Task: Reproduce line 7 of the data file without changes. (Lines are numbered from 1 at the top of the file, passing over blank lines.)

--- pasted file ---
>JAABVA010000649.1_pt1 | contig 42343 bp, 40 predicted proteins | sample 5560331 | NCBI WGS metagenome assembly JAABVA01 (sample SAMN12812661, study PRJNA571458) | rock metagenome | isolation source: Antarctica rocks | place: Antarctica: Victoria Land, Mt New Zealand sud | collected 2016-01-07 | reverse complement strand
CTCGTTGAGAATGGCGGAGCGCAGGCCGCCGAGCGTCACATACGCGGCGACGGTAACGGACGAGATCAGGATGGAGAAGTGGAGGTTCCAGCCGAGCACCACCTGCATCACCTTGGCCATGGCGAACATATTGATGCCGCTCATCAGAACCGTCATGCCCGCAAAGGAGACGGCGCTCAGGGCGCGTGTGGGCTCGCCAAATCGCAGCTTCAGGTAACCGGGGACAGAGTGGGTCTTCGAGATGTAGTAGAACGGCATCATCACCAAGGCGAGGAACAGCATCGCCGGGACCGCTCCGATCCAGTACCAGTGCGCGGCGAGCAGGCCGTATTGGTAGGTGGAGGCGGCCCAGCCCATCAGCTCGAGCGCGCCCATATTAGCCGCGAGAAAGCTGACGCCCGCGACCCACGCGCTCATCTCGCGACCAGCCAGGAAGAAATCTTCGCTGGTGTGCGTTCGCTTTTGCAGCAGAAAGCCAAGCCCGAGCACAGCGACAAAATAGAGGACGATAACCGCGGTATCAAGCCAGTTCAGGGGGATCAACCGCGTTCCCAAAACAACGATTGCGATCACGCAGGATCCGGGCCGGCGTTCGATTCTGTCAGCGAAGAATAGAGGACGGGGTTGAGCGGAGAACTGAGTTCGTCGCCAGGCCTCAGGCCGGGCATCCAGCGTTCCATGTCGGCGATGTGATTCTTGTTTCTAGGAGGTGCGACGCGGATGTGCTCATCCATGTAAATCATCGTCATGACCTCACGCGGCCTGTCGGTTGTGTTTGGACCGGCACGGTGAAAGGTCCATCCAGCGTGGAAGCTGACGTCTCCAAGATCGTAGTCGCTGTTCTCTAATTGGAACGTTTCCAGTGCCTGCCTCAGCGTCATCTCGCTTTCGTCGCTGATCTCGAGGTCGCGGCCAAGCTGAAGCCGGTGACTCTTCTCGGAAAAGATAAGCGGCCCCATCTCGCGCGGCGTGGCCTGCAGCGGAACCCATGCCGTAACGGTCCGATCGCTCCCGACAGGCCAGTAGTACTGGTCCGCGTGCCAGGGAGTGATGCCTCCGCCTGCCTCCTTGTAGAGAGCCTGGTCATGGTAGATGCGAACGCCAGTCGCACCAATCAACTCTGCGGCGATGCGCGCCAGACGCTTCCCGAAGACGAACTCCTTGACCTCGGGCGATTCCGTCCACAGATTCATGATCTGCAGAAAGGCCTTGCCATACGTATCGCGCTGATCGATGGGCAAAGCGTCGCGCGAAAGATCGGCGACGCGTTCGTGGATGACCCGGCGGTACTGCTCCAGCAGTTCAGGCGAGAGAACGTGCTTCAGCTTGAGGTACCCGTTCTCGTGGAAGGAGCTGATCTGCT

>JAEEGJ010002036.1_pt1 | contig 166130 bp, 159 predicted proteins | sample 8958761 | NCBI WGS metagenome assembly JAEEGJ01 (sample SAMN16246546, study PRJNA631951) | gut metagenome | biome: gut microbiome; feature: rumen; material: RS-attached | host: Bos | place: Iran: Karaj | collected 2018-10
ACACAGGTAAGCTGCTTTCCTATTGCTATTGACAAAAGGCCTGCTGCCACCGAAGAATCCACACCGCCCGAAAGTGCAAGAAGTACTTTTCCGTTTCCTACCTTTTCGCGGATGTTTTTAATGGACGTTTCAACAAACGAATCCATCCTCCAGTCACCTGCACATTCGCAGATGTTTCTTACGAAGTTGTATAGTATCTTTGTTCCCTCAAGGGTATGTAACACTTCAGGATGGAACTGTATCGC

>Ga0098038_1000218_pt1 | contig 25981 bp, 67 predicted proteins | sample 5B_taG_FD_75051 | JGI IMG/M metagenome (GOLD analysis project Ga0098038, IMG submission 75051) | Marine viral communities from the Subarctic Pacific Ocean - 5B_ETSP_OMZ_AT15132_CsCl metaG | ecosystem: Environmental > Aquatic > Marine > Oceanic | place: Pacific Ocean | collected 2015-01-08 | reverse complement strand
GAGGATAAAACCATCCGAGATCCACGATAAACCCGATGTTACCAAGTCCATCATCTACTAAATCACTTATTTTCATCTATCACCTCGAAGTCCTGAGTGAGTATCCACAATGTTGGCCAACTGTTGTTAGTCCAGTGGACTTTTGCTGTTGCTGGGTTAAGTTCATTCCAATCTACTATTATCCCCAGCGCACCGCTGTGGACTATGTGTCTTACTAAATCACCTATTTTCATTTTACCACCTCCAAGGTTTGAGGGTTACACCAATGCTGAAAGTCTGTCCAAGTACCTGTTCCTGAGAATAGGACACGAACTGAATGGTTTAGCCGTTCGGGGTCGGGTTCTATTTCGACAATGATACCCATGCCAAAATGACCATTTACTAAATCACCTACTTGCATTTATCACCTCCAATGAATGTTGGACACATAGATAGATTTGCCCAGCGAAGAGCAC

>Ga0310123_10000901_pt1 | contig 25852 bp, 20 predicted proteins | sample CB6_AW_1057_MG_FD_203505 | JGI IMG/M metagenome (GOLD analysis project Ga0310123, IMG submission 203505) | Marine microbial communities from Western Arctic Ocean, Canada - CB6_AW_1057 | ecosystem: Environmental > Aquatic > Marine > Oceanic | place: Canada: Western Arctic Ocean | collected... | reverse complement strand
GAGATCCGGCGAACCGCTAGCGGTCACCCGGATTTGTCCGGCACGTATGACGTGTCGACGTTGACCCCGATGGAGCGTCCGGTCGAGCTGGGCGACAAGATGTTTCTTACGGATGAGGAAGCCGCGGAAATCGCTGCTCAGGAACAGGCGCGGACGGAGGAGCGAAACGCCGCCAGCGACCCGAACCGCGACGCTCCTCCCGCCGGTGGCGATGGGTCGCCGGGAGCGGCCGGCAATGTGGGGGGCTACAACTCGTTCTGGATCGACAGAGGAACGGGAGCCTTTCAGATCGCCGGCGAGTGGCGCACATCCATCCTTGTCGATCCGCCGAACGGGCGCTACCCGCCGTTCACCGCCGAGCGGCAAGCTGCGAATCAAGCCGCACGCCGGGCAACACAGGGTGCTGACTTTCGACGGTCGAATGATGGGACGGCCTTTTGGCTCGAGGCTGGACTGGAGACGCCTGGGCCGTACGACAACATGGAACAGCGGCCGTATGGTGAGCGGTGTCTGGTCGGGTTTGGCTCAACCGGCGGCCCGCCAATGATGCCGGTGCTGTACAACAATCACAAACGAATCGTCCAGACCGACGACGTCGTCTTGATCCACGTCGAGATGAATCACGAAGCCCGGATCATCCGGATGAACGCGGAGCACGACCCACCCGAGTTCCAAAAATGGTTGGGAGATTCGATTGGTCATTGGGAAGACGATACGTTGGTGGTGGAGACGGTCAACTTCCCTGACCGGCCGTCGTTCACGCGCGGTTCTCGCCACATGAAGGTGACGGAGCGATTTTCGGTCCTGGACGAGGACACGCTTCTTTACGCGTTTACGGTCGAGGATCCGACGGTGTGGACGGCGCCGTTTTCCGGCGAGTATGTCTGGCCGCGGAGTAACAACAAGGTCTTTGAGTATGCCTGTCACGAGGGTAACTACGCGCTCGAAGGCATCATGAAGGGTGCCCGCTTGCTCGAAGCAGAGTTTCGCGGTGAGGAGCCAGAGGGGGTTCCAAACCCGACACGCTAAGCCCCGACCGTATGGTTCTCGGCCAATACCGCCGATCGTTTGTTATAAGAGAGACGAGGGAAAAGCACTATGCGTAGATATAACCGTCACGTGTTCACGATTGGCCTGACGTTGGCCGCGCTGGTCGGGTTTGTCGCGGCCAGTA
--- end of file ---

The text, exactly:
>Ga0310123_10000901_pt1 | contig 25852 bp, 20 predicted proteins | sample CB6_AW_1057_MG_FD_203505 | JGI IMG/M metagenome (GOLD analysis project Ga0310123, IMG submission 203505) | Marine microbial communities from Western Arctic Ocean, Canada - CB6_AW_1057 | ecosystem: Environmental > Aquatic > Marine > Oceanic | place: Canada: Western Arctic Ocean | collected... | reverse complement strand